just wait until the hack on the "Smart Grid" (1)

swschrad (312009) | about a year and a half ago | (#42671449)

which has as many holes as Swiss cheese. that would be a natural for the Talibani, Islam's TEA Party, because we'd all be back to 700 AD in a flash.

Re:The reason a "cyber Pearl Harbor" isn't imminen (0)

Anonymous Coward | about a year and a half ago | (#42671495)

The US blew up a Russian gas pipeline in 1982 using a logic bomb. I don't know if anyone died but someone could have. Messing with a bridge's control systems could probably kill a few people too. Airline sabotage could be bad. Maybe there's something that's possible that you just haven't thought of. Certainly if you hacked every vulnerable system in the entire US simultaneously and killed as many people that way as you could, you could end up killing more people than the 2500 Americans who died at Perl Harbor.

Re:The reason a "cyber Pearl Harbor" isn't imminen (1)

flayzernax (1060680) | about a year and a half ago | (#42672023)

People in Siberia without expected power... yes deaths. One of the biggest explosions recorded by seismographs of the century, Damaged property, costing money in a communist regime, yep people did not get their bread.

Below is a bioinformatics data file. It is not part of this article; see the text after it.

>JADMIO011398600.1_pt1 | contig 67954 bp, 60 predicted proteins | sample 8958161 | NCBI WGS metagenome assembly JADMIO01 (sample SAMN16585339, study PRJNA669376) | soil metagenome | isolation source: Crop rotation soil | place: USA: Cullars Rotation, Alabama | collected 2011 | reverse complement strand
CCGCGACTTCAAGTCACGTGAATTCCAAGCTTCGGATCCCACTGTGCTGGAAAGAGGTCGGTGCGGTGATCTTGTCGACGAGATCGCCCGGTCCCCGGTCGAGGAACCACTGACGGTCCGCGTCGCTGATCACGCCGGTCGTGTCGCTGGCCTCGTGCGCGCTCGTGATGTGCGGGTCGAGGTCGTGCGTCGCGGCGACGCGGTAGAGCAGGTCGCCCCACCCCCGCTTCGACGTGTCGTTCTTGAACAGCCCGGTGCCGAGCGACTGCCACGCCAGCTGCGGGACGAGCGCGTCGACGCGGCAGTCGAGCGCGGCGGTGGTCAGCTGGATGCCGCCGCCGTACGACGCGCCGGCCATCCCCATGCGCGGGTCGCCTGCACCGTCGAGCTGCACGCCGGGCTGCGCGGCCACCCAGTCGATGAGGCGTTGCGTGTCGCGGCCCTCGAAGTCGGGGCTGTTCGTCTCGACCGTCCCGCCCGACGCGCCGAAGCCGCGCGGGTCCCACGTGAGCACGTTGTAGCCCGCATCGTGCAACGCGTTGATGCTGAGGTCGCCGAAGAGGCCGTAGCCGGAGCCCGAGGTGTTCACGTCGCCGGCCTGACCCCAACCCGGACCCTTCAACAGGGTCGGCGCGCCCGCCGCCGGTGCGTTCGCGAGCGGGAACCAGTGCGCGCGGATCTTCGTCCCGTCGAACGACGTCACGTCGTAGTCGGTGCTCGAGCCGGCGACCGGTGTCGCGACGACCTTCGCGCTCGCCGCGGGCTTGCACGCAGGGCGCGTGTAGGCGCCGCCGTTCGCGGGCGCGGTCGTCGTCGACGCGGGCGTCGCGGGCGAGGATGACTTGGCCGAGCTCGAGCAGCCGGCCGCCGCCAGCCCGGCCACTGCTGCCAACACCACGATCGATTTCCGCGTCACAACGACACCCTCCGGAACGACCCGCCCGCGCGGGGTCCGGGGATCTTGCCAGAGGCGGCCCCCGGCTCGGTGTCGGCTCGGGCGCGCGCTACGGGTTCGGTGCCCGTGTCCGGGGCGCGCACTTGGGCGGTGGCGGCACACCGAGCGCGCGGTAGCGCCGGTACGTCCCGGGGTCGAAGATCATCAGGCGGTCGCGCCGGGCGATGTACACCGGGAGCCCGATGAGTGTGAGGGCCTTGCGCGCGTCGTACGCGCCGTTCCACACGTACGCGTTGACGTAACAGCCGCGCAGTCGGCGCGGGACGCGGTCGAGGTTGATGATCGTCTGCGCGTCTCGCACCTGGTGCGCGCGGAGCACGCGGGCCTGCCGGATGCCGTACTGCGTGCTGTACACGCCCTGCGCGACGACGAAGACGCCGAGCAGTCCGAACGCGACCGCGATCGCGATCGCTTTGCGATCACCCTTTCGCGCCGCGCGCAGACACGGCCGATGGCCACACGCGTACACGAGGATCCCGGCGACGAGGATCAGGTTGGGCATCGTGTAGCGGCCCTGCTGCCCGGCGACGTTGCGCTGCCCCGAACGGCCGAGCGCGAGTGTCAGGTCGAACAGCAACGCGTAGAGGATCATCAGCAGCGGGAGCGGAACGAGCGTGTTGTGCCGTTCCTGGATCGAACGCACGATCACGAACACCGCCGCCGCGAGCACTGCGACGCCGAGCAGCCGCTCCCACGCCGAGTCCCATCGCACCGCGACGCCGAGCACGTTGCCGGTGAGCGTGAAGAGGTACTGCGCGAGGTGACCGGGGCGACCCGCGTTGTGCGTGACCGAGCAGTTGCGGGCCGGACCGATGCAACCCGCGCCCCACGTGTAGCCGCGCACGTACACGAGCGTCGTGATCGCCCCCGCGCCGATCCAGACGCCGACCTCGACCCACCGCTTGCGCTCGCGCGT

The CIA are assholes.

Re:The reason a "cyber Pearl Harbor" isn't imminen (1)

flayzernax (1060680) | about a year and a half ago | (#42672049)

I will quickly counter my own argument by saying maybe this contributed to the downfall of that communist regime and had a net benefit. But thats one of those simulation things, we just don't know for sure (TM) if we had to do this.

Re:The reason a "cyber Pearl Harbor" isn't imminen (0)

Anonymous Coward | about a year and a half ago | (#42672003)

if you lived in an area affected by sandy you can imagine what can happen with a cyber war with out electricity.

compulsory princess bride ref (2)

fche (36607) | about a year and a half ago | (#42670765)

"everyone knows who was behind it"

That word you keep using "knows", does not mean what you think it does.

Re:compulsory princess bride ref (1)

PPH (736903) | about a year and a half ago | (#42670859)

Its like the difference between a civil and criminal case. We know based upon a preponderance of the evidence. We may not be able to prove a case beyond a reasonable doubt.

Since this isn't an actual court case, the level of proof isn't so much an issue. If I don't trust our government, I don't have to justify that to anyone else other then myself. I can vote them out of office based on whatever evidence I like.

Re:compulsory princess bride ref (0)

Anonymous Coward | about a year and a half ago | (#42671053)